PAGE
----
Reimagining Public Safety Collaborative Publishes Translated Materials

(Ithaca, N.Y., September 23, 2021) -- The Reimagining Public Safety Collaborative has published the plans approved earlier this year by both the City of Ithaca and Tompkins County in the following languages:

• Burmese (City Documents, County Documents)

• Karen (City Documents, County Documents)

• Spanish (City Documents, County Documents)

• Korean (City Documents, County Documents)

• Traditional Chinese (City Documents, County Documents)

• Simplified Chinese (City Documents, County Documents)
The documents are available at the links above and in the folder found at this link:
https://drive.google.com/drive/folders/1oDxiVK4KircZZ6nyB5zemyVqO6xq0Zc6...

These languages were identified following analysis of popular non-English languages in the Ithaca and Tompkins County Area and conversation with community partners and agencies. The Collaborative has shared these documents with local agencies and organizations that work closely with community members who speak or read these languages.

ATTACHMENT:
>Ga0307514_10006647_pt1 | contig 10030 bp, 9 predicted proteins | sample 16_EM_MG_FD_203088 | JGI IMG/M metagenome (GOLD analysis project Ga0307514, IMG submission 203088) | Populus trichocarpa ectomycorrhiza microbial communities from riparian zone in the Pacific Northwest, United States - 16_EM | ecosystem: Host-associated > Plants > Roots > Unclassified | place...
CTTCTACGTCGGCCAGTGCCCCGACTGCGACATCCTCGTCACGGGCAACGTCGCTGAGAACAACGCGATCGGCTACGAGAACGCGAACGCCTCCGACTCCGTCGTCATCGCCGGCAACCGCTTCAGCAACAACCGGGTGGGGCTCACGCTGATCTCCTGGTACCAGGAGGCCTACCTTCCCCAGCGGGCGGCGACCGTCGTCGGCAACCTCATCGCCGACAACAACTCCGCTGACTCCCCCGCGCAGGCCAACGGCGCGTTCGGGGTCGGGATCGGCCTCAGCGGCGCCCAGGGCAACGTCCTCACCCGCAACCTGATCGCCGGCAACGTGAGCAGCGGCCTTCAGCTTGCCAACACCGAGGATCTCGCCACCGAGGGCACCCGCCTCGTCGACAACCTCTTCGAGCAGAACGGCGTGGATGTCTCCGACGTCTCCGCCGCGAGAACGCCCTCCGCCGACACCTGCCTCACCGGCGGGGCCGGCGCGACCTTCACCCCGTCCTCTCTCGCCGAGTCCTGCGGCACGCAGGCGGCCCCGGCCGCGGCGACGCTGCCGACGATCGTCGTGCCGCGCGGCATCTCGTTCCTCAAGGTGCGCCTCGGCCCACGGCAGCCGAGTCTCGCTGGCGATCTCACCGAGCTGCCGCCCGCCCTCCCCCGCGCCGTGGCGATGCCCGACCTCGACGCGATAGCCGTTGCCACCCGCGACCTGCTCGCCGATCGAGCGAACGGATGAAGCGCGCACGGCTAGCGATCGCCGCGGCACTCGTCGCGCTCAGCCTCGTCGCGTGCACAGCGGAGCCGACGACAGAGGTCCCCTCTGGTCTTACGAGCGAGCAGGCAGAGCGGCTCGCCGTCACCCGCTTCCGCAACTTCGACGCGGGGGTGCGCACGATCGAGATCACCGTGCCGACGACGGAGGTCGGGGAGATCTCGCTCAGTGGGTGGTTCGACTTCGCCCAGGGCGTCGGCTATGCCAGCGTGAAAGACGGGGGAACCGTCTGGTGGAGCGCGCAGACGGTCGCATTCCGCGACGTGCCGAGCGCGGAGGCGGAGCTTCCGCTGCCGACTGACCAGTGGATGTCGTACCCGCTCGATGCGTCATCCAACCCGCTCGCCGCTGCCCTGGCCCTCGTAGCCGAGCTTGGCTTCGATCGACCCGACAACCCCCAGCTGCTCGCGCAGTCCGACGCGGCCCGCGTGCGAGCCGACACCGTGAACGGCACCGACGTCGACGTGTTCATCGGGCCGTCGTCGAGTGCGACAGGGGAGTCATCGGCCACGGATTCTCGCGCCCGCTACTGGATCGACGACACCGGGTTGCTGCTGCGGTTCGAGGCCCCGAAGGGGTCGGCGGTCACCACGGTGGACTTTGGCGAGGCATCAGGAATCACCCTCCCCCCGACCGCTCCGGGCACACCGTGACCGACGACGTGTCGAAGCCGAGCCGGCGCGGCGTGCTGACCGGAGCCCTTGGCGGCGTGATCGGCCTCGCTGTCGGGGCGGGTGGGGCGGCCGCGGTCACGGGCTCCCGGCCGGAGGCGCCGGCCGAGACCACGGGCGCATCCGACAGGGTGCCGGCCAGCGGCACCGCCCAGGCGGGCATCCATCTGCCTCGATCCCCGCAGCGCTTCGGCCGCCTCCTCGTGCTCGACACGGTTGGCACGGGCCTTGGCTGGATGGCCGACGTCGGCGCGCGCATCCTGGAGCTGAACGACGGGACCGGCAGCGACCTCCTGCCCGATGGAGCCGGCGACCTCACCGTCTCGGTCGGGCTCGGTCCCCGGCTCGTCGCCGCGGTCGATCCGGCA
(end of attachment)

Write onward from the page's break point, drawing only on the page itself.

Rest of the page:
Tompkins County Chief Equity and Diversity Officer and Reimagining Public Safety Project Manager Deanna Carrithers stated, “These plans to reimagine public safety in our communities will impact all of us – it is critical that we continue to increase access to information on these plans so
everyone in our communities can stay informed and share their input.” Carrithers continued, “Thank you to our wonderful community partners and civic organizations who have engaged non-English speaking populations throughout this process, and who have shared this information with clients and community members.”

City of Ithaca Director of Human Resources and Reimagining Public Safety Project Manager Schelley Michell-Nunn stated, “These plans are in place to improve safety for all members of our community. To build a truly inclusive and equitable process we are bringing all voices to the table, and publishing this translated information will inform even more of our community members who are too-often left out of the conversation.”